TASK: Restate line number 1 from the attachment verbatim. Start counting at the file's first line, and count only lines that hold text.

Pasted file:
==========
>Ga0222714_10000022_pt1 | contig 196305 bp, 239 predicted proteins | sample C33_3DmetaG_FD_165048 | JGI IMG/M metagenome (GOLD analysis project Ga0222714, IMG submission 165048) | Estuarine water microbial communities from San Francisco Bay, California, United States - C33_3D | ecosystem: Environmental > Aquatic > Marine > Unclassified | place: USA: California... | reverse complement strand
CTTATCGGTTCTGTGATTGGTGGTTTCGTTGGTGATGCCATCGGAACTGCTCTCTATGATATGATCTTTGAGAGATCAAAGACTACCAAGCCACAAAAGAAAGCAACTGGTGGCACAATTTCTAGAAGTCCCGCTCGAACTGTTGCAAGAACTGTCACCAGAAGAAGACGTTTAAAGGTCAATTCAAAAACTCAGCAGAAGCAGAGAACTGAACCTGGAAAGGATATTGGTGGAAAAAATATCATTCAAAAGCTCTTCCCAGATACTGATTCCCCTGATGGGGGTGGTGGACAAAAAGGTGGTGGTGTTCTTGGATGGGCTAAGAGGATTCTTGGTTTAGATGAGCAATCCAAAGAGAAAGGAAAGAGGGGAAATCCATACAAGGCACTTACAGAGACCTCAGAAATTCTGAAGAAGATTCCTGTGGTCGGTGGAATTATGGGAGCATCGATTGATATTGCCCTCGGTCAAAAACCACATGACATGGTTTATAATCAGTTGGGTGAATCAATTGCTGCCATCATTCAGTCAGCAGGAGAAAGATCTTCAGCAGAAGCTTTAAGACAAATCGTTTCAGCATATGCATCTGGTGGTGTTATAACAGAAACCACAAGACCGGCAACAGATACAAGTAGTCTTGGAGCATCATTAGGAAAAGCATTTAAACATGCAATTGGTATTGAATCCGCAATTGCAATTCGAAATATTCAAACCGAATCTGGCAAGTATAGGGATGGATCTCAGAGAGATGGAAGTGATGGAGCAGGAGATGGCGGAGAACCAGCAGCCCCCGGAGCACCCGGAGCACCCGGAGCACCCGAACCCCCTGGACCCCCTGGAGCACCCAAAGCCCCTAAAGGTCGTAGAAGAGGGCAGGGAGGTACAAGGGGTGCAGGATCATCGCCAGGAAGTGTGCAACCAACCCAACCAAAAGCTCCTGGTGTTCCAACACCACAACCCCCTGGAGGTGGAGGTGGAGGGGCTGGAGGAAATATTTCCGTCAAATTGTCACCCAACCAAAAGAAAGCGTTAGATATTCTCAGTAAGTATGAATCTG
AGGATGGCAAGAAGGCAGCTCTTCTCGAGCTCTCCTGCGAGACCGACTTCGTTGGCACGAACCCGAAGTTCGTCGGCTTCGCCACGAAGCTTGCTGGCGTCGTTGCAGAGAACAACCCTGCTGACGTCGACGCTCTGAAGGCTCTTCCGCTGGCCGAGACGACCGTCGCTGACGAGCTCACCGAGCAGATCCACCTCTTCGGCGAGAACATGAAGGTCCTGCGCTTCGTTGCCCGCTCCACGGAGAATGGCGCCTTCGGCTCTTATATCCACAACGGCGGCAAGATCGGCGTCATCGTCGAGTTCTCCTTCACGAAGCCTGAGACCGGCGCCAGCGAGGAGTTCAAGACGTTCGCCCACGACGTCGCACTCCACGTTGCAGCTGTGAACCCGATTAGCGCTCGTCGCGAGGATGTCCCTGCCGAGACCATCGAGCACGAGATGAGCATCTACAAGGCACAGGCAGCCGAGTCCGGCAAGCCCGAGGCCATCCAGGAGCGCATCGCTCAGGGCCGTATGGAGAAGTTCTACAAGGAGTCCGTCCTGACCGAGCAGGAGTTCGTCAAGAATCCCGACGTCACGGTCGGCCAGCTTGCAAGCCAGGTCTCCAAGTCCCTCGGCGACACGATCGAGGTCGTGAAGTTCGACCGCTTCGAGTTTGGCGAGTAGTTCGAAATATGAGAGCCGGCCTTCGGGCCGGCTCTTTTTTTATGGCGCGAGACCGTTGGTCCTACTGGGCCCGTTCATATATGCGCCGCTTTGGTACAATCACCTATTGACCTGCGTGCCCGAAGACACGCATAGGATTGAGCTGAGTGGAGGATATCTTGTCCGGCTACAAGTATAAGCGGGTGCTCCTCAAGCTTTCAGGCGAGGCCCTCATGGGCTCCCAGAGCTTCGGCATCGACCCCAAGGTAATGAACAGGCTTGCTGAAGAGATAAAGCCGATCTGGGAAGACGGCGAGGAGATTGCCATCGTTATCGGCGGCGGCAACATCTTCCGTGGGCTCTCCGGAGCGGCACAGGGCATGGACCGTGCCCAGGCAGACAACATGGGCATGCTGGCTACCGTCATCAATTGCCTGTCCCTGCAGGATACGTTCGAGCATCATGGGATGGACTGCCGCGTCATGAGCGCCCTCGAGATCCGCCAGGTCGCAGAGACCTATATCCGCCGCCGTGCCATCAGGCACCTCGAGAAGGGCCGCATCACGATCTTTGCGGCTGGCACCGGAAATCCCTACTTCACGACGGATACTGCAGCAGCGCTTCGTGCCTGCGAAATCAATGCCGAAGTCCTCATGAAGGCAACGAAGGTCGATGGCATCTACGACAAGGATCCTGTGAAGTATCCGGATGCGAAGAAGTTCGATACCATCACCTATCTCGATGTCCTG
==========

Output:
>Ga0222714_10000022_pt1 | contig 196305 bp, 239 predicted proteins | sample C33_3DmetaG_FD_165048 | JGI IMG/M metagenome (GOLD analysis project Ga0222714, IMG submission 165048) | Estuarine water microbial communities from San Francisco Bay, California, United States - C33_3D | ecosystem: Environmental > Aquatic > Marine > Unclassified | place: USA: California... | reverse complement strand